A meta-analysis of 48 studies found that significant weight loss was achieved with any low-carbohydrate or low-fat diet.22 That is, restrictive diets work no matter what kinds of foods are being restricted. The problem is that many people are less likely to stick with more restrictive versions of diets whether they are low-fat or low-carb.23 Lifelong healthy eating has to involve an eating pattern you enjoy and for many people that’s one that includes higher-fat foods.
Low-Fat Vegan Diets Send a Problematic Message About What It Means to Eat Healthfully as a Vegan
These diets are sometimes touted as a way to lose weight or improve heart health without having to count calories. But, while there are no limits on portion sizes, certain foods are off-limits with this approach. It’s every bit as restrictive as calorie counting, keto dieting, or any of the many approaches to dieting that are built around stringent food rules. Eating patterns involving elimination of whole categories of foods for weight loss have more in common with fad diet approaches than with a lifestyle approach that focuses on health and enjoyment. For some, it can promote unhealthy perspectives about food. It can also deter people from even considering a vegan diet if they believe that the way to eat healthfully as a vegan is to avoid higher-fat foods. In any case, it’s not an evidence-based principle since there are no foods you have to give up entirely in order to be healthy.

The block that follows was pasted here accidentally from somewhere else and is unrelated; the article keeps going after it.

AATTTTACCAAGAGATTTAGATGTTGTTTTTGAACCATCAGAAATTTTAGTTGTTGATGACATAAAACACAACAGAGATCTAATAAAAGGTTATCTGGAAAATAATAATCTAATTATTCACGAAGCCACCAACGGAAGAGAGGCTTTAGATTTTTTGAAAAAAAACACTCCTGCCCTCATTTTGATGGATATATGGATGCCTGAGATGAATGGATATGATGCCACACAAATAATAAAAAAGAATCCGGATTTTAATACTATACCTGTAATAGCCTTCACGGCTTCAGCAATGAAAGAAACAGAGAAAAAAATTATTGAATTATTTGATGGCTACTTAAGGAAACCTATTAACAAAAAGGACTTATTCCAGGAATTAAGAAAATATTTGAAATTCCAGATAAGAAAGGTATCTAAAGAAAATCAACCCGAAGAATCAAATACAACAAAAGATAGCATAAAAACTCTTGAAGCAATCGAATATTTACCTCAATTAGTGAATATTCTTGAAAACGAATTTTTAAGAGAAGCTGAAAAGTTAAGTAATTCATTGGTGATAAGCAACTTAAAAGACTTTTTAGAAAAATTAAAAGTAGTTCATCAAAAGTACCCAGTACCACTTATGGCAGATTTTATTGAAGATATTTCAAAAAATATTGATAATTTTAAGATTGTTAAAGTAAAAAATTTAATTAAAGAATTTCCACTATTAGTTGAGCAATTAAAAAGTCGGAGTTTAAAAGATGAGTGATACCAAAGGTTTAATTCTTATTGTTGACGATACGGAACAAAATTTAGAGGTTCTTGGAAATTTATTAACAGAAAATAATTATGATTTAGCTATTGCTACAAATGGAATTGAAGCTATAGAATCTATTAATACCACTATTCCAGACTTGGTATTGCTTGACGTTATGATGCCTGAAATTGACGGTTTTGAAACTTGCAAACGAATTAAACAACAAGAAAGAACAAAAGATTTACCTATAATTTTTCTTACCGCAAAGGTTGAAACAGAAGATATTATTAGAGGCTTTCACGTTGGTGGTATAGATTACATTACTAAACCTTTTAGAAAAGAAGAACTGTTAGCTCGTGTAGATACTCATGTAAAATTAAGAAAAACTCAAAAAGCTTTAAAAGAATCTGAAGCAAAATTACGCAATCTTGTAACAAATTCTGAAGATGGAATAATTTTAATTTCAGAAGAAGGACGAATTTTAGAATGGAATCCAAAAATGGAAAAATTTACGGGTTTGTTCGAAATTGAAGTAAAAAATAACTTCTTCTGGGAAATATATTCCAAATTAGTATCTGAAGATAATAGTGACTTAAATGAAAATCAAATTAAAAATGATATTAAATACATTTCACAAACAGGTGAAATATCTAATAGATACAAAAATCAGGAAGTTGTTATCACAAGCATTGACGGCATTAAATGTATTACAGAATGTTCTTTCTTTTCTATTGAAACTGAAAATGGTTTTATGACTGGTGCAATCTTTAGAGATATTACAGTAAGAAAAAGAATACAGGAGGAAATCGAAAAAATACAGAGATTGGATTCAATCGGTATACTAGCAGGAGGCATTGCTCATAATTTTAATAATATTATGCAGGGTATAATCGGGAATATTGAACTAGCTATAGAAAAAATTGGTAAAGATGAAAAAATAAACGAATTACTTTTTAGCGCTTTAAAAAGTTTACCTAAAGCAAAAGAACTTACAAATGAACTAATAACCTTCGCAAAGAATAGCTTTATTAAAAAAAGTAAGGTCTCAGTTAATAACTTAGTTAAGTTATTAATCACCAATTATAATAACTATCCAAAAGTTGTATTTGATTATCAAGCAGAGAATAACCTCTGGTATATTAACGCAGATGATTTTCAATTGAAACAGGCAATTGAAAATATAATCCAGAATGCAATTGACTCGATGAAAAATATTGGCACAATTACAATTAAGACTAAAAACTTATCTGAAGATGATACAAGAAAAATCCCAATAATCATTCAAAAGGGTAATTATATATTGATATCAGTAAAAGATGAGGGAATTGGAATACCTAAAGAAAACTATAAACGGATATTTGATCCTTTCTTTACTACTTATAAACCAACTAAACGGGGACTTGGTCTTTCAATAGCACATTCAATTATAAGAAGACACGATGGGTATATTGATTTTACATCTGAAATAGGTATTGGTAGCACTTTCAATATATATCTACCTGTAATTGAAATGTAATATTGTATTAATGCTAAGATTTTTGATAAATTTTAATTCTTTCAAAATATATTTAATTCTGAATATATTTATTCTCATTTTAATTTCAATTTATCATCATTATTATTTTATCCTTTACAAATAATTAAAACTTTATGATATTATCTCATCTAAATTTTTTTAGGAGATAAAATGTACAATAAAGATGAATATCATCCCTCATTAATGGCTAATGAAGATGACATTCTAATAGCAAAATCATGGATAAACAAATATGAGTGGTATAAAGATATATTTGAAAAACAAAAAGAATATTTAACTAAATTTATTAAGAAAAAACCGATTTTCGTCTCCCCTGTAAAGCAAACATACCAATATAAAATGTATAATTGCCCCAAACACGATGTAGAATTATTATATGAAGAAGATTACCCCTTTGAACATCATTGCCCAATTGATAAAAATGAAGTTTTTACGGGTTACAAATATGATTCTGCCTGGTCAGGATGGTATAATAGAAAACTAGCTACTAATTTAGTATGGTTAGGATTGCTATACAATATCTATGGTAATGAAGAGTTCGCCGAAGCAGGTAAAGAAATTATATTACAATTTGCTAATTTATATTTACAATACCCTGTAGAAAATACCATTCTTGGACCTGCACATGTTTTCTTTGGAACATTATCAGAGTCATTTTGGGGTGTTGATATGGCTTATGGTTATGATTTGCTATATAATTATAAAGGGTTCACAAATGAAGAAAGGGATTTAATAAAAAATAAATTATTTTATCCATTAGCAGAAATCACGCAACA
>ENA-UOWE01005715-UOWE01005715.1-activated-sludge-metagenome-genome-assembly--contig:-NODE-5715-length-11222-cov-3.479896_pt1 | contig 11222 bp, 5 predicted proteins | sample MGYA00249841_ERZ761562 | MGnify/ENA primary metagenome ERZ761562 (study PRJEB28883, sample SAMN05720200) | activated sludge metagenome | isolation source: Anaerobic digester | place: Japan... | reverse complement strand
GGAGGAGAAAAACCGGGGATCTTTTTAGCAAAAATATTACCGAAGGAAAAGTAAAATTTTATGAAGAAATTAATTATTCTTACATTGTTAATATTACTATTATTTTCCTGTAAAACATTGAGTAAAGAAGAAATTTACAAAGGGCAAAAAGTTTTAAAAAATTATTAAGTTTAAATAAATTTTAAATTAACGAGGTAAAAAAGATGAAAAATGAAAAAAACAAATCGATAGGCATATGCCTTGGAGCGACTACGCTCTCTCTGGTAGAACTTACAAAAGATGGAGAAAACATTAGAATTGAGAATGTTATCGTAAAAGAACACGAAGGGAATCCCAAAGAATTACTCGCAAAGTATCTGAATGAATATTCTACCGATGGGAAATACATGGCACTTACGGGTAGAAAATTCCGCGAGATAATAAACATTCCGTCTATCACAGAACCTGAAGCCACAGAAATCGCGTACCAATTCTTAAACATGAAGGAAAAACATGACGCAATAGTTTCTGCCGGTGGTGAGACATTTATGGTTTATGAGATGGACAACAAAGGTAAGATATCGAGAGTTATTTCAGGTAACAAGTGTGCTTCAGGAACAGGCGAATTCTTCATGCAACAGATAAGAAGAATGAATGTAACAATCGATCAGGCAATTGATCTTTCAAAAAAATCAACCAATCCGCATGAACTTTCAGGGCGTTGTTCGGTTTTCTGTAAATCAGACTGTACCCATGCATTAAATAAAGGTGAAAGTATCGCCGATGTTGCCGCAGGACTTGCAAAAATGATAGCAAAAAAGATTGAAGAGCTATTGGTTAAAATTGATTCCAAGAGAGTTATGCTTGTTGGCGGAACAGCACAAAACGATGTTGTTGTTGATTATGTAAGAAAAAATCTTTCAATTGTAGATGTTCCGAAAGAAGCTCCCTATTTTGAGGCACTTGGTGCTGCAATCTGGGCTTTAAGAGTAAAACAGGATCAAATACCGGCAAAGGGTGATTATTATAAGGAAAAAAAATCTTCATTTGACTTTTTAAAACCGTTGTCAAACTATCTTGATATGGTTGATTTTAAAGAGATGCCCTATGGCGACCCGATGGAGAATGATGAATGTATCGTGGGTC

What’s the Best Vegan Diet?
The best vegan diet is one that is rich in fiber, low in saturated fat, provides adequate nutrition, and fits your personal needs, including food preferences, resources, and food availability. Some vegans prefer a low-fat diet and that’s okay. I am not saying that low-fat eating is universally bad. If you ensure adequate intakes of ALA and give extra attention to choosing protein-rich foods, it’s fine to eat a diet that limits higher-fat foods — as long as this is the way you enjoy eating.
But in terms of the way we talk about healthy eating for vegans, there is no reason to believe that a diet that shuns all high-fat plant foods is somehow superior to vegan diets that include nuts, seeds, avocados and vegetables oils. Low-fat diets have no particular benefits for either health or weight loss.